Case study 2: Mechanisms to improve energy efficiency in small industries

This project aims to improve the efficiency of energy use in small industries in Ghana and India, focussing on timber processing firms in the former, and ceramics firms in the latter.

As well as considering technical mechanisms, the project will also aim to develop market and policy mechanisms necessary for sustainable implementation of technical interventions. The project is also exploring the linkages between energy efficiency interventions and poverty alleviation of the workforce and local populations.

This is a two-year project, funded by the UK Department for International Development (DfID), under the Engineering Knowledge and Research programme. The project is due to finish in March 2001. In India, the team is working with potteries in Khurja, which is the largest ceramics cluster in India, with about 500 firms. The team is now working very closely with existing institutions in the region.

The Energy Programme has a proven track record of managing complex, multi-disciplinary international projects and has worked on Renewable Energy policy and strategy issues in Europe as well as Africa, Asia and Latin America.

The approach that it takes is to identify users’ needs and opportunities for technology change, managing that change and providing support to local institutions to ensure sustainability. Activities include: energy needs assessment; demand surveys and market studies; resource assessment (for example, hydrological studies, wind monitoring, solar energy assessment and biomass surveys). Feasibility studies cover the technical, social and economic aspects of biomass, solar, wind and hydro use; technology development and adaptation to local socio-economic contexts; policy analysis, institutional development, strategic planning and action plans. Training courses are run in all aspects of rural and renewable energy, both general and technology specific. Specialist technical support is available for practical project design, implementation and evaluation to implementation programmes incorporating rural and renewable energy. The case studies give typical examples of the work of ITC.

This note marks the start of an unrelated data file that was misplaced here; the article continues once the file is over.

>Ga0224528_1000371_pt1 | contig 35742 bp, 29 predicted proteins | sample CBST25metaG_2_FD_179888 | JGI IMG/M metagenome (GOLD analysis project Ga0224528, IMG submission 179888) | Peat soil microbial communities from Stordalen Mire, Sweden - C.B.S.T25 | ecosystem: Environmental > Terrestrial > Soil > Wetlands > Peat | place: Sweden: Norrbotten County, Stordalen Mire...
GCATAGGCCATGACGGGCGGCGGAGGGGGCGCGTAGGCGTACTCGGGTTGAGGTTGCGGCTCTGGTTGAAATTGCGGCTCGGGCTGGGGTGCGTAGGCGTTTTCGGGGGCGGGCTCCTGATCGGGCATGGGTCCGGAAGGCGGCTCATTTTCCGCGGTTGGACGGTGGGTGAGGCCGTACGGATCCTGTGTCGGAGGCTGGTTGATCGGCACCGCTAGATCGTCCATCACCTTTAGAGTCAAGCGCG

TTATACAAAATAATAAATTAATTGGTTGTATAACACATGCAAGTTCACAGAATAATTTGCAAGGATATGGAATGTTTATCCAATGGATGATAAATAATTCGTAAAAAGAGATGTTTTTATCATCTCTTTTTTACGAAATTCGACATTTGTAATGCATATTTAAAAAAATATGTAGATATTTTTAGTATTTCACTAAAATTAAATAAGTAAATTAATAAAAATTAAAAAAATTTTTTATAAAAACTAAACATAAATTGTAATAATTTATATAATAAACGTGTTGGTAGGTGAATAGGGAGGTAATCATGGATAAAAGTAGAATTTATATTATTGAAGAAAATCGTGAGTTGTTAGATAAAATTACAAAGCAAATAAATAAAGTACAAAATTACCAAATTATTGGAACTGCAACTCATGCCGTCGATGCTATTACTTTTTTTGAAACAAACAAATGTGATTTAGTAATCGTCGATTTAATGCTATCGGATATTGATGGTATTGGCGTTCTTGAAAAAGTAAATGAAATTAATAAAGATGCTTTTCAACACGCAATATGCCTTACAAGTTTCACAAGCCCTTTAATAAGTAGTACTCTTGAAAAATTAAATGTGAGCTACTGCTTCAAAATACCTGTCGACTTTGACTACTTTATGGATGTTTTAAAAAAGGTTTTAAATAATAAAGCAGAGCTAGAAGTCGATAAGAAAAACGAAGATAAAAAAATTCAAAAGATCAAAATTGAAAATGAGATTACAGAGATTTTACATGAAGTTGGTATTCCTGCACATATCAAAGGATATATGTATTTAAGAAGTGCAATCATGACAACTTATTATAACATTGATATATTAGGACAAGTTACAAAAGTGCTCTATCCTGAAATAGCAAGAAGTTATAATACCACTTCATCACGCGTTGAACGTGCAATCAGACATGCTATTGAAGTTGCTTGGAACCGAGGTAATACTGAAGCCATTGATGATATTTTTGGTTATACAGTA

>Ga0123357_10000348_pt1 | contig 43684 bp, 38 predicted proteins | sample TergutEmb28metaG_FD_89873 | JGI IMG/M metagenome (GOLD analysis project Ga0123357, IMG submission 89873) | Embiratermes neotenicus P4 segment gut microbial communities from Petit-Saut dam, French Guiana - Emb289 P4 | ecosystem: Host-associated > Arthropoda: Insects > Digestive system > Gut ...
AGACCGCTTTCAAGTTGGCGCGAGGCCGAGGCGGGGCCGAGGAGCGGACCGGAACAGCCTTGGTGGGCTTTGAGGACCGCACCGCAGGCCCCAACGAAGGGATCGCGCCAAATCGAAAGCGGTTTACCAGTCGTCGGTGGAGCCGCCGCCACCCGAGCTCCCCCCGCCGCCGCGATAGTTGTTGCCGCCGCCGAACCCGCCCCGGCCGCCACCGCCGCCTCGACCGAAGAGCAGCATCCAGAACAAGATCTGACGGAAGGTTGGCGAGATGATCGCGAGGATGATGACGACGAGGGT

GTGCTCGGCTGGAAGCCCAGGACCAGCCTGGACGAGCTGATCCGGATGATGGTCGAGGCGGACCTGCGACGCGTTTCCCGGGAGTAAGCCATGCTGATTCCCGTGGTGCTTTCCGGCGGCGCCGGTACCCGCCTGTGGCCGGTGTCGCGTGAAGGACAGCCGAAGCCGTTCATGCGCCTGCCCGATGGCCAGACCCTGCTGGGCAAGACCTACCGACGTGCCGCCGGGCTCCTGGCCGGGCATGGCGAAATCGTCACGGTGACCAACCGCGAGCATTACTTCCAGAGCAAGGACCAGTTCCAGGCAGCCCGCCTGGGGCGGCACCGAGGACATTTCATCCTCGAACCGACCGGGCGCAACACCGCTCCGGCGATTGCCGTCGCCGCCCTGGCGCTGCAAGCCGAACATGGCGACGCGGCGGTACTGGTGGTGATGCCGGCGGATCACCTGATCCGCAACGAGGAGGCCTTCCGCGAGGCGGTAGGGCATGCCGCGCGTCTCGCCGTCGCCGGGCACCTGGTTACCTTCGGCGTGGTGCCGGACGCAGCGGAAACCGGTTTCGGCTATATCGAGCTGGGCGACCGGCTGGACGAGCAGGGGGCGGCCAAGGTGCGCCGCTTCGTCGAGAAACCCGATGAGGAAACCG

Figure 1: Renewable energy expert demonstrating the effect of a higher efficiency water turbine, as part of a training session

Stephan Ward, ITC

The project in India has highlighted the export market as being a major driver to quality improvement in this sector. At the same time, ethical and fair trading initiatives provide an opportunity to link exports directly to improvements in working conditions.


Figure 2: Sawdoctor sharpening saw blade in Forest Africana Sawmill, Kumasi, Ghana

Stephan Ward, ITC

In Ghana, the focus has shifted slightly to look at the potential for maximising recovery of logs, as this is the largest source of wasted energy. A sub-sector analysis of the forestry sector has highlighted a number of key opportunities for intervention. The next phase is to explore mechanisms for firms to add value to timber processing.

Contact: Rona Wilkinson, IT Consultants, Schumacher Centre for Technology and Development, Bourton on Dunsmore, Rugby, Warwickshire CV23 9QZ, UK